It’s a book that needs re-reading, just for the multitude of character studies as well as the charm of Gareth and Hester falling in love. Your comments made me realise that Hester’s original feelings for Gareth were not quite the enduring love she came to grow into when he is dependent upon her. Was it more of an infatuation? How well did she know him before, I wonder? Can you truly love someone if you haven’t spent time with them? Which begs the question – how well could they possibly have known each other before? I haven’t read it for a while, but wasn’t there somewhere a note that she used to listen to him talking about Clarissa? She was the only person who understood?

    1. Thank you for your heartfelt comment, Elizabeth. If Lady Hester is now 28, then she would have known Gareth for ten years or so, ever since she came out at 18. Yes, you are right, she used to talk to him about Clarissa – who she obviously knew quite well – when nobody else would mention her, after her tragic death. Gareth has obviously thought about marrying Hester quite carefully. He tells his sister, who disapproves strongly, ‘She is shy but I don’t think her insipid. Indeed, I have sometimes suspected that if she were not for ever being snubbed by her father and her odious sisters, she would show that she has a lively sense of the ridiculous.’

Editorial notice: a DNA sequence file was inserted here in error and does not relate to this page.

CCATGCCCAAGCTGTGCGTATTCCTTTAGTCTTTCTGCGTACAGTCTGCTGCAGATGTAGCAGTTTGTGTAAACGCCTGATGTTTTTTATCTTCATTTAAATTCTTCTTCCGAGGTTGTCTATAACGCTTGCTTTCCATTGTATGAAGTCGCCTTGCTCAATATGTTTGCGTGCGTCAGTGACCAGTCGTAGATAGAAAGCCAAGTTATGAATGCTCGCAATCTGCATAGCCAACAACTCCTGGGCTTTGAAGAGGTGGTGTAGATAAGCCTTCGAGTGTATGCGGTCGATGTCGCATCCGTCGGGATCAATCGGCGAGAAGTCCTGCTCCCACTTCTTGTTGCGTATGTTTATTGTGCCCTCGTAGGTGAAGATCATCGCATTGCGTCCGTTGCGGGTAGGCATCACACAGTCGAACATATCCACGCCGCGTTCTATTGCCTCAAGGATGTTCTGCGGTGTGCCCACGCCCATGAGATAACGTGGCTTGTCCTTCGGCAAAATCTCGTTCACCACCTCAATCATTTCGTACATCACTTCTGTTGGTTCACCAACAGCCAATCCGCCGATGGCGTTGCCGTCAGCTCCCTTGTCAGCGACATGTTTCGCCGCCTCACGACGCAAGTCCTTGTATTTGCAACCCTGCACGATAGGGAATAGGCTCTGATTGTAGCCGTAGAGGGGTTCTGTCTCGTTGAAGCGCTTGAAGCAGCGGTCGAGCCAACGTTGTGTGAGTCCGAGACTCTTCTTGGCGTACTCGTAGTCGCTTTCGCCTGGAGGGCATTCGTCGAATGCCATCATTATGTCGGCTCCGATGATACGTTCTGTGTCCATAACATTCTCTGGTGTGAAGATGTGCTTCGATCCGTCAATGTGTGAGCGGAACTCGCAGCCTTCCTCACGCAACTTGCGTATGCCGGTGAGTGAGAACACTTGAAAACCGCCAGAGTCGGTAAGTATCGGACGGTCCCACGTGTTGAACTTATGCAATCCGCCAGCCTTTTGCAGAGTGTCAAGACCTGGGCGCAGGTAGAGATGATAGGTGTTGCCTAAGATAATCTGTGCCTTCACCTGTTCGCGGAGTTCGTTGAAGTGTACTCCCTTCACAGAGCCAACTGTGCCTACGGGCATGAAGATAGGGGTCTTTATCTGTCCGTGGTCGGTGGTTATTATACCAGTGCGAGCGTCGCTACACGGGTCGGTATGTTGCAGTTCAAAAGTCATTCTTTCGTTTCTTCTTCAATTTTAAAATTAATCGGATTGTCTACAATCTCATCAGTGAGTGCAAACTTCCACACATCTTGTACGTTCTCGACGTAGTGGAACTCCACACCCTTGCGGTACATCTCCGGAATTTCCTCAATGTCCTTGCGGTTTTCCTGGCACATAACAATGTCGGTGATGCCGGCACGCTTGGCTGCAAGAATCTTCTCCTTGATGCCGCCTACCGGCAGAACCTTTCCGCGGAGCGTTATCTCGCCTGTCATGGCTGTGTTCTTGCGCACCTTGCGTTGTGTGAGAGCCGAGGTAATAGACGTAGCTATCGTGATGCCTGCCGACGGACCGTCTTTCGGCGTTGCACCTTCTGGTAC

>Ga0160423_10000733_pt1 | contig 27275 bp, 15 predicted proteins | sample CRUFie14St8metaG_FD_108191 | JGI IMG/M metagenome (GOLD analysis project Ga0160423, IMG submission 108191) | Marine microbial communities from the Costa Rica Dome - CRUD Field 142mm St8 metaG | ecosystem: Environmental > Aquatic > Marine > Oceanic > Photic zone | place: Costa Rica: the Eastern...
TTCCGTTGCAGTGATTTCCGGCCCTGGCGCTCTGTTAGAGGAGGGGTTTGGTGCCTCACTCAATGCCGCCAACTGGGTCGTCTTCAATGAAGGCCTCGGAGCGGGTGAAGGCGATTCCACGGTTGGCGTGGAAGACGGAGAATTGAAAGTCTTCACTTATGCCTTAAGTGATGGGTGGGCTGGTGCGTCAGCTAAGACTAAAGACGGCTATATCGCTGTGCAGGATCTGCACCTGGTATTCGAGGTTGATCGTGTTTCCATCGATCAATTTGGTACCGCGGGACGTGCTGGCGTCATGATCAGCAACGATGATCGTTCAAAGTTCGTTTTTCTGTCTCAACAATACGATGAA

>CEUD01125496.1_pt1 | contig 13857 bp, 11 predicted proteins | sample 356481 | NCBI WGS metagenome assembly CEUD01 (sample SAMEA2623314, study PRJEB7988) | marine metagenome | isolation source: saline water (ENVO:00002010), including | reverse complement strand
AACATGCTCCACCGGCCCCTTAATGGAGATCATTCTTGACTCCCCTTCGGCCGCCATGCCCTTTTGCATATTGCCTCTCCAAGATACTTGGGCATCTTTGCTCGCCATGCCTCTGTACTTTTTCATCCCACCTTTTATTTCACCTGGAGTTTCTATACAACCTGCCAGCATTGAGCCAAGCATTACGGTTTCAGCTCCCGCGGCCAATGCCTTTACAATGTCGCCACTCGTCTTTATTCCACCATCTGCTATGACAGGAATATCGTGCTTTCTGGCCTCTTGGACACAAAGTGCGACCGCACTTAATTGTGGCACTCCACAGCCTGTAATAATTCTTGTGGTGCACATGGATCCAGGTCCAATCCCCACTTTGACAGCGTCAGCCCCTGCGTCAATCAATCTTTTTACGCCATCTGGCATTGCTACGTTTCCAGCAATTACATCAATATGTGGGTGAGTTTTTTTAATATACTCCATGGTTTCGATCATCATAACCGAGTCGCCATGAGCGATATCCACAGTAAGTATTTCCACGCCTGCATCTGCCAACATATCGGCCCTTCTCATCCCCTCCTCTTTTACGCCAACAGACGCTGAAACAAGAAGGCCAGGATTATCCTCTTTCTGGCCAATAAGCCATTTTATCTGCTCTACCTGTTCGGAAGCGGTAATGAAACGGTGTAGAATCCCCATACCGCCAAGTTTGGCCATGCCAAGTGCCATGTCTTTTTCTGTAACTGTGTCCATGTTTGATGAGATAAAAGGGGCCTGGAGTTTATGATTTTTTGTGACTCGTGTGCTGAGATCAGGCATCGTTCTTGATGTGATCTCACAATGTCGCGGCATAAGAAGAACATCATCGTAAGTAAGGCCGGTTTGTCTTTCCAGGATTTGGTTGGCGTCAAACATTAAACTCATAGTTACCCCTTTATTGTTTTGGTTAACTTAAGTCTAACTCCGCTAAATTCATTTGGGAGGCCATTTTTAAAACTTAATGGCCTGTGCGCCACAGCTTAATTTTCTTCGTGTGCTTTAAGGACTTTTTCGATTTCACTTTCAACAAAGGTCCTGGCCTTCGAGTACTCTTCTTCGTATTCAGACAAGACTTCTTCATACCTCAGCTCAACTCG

Hester herself has taken care to hide her own feelings for Gareth right from the beginning. It must have been very painful for her to talk to him about Clarissa – but, she loved him and it was something she could do for him, and so she does it. She, too, thinks at first that Sir Gareth may have fallen in love with Amanda – who resembles Clarissa in a number of ways. She has a dreadful moment when Amanda sees Gareth for the first time since Hester’s arrival. Hester leaves them alone for a few minutes and then comes back into the room.

      ‘If it had lain in her power to have given Sir Gareth is heart’s desire, she would have done it; but she had not known how sharp a pain she would suffer when she saw Amanda’s face buried in his sound shoulder, and his arm about her.

      He looked up, and the short agony was at an end. Never did a man signal more clearly an appeal for help than Sir Gareth at that moment. He did not look at all like a man in love; he looked extremely harassed.’

      I rest my case.

      1. Oh, now you’ve made me want to read it again! Yes, I think you’re right. She was in love with him for years. She did have a chance to get to know him during those Clarissa sessions. You’ve reminded me of another heroine who loved and eventually got her heart’s desire but not before a lot of heartache. In A Civil Contract, Jenny says she married Adam because “…it was the only thing I could do for him.” Another aching moment.

        1. Thank you, Elizabeth, for reminding me in your first comment, that Georgette Heyer’s novels are far more than just romances, there’s a lot of deep feeling there, too, and what Hester goes through – and Jenny in ‘A Civil Contract’ – are good examples of that. Of course, being Heyer heroines, they don’t sit about and moan, but the unhappiness lurks underneath and must be coped with – think of Venetia.

    1. Thank you, Huon. When things are tough, we all need stories to cheer, enlighten and move us, and to take us, even if only for a short time, to another world where things are different.